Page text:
As for the opinion expressed nezachem regarding the book you have, you should be told that his/her opinion is just that, his/her opinion. I've reaqd both good and bad opinions about that book, as I have about others. Hopefully you got hold of an up to date edition of the book, and not the cheapest copy available, which will undoubtedly be out of date, though the major precepts should still be valid enen in an out of date edition.

Thanks!!

I am actually reading about your tips right now in day 2 of the book. (It also just answered my first question). I have several sources that I refer to if the book is not clear enough to me. Reading the same information, but stated a little differently from another author is helping me.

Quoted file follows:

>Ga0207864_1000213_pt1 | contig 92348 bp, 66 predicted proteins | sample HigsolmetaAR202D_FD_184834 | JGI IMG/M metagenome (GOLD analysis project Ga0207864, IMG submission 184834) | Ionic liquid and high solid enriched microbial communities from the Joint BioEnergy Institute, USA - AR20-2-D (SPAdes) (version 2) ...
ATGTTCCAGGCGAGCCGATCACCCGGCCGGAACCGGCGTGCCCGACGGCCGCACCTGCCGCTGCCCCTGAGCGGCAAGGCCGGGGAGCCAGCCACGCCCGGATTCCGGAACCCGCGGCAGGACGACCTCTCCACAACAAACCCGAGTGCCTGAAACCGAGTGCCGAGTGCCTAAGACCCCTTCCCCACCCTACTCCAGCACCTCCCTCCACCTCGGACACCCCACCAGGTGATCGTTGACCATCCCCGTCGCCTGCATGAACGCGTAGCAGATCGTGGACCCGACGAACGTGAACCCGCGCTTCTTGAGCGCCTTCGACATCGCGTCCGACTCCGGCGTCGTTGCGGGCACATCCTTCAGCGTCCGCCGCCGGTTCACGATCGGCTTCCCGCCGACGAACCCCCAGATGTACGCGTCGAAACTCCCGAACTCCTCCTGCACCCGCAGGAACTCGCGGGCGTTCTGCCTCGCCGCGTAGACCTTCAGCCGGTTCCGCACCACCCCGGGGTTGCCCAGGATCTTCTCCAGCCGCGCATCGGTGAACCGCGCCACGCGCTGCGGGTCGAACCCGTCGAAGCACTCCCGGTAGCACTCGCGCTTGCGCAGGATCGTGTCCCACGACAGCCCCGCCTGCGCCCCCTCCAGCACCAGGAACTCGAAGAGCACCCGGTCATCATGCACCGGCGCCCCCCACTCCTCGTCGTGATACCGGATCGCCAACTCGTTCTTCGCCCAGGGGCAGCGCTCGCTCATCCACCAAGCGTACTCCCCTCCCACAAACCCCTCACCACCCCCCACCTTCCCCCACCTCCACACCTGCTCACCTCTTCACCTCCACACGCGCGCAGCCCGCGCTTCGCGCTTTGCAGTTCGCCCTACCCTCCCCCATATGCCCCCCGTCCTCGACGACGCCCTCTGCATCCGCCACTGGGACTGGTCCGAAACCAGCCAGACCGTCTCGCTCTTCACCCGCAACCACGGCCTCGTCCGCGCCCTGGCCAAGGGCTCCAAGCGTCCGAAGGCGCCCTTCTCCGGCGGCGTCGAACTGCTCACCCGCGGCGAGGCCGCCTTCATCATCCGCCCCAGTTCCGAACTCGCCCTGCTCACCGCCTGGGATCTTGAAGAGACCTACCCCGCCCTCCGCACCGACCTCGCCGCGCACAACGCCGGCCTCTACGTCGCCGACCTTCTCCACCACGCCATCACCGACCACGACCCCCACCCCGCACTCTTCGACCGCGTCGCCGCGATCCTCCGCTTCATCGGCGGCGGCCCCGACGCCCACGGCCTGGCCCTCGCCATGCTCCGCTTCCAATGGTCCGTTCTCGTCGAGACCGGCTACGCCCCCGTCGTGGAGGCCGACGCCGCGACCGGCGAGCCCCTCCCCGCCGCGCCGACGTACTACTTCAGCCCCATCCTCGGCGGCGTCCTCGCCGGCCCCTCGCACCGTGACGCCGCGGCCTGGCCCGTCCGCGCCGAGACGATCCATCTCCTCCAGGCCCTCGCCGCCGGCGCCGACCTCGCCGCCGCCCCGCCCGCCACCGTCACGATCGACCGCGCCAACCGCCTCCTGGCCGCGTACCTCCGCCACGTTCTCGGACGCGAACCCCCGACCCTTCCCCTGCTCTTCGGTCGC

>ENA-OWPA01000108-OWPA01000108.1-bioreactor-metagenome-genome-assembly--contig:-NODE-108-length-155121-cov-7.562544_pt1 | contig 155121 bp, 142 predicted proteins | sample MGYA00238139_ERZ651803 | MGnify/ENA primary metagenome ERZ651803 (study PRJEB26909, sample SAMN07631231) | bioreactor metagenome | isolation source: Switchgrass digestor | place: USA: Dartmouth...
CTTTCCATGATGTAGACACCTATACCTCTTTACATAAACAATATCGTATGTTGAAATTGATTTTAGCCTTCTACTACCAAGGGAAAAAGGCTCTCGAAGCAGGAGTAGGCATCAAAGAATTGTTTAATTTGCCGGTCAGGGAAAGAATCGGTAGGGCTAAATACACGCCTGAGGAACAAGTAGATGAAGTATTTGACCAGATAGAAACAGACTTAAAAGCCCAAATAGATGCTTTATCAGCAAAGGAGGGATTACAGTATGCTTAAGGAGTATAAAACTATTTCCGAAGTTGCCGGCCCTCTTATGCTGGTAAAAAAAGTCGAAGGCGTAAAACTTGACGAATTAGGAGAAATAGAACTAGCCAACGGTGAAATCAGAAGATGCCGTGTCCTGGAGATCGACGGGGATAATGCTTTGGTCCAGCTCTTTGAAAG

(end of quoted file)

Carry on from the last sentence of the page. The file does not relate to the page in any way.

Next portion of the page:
Again, thanks for all the help and quick responses!!

I am now learning about if/else statements. An exercise my book asks me to do is to write a single "if" statement that examines two integer variables and changes the larger to the smaller, using only one "else" statement.

Here is what I wrote:

#include <iostream>
int main()
{
int x, y;
std::cout << "Enter a number for x: ";
std::cin >> x;
std::cout << "\nEnter a number for y: ";
std::cin >> y;
std::cout << "\n";


if (x > y)
(x = y);
std::cout << "For every time x > y, change the value of x to equal y.\n";


else //(y >= x)
(y = x);
std::cout << "For every time y > x, change the value of y to equal x.\n";


return 0;
}

I am getting an error that says: "illegal else without matching if

As I mentioned earlier, the instructors in the course I am taking are not programmers and they don't know how to help me.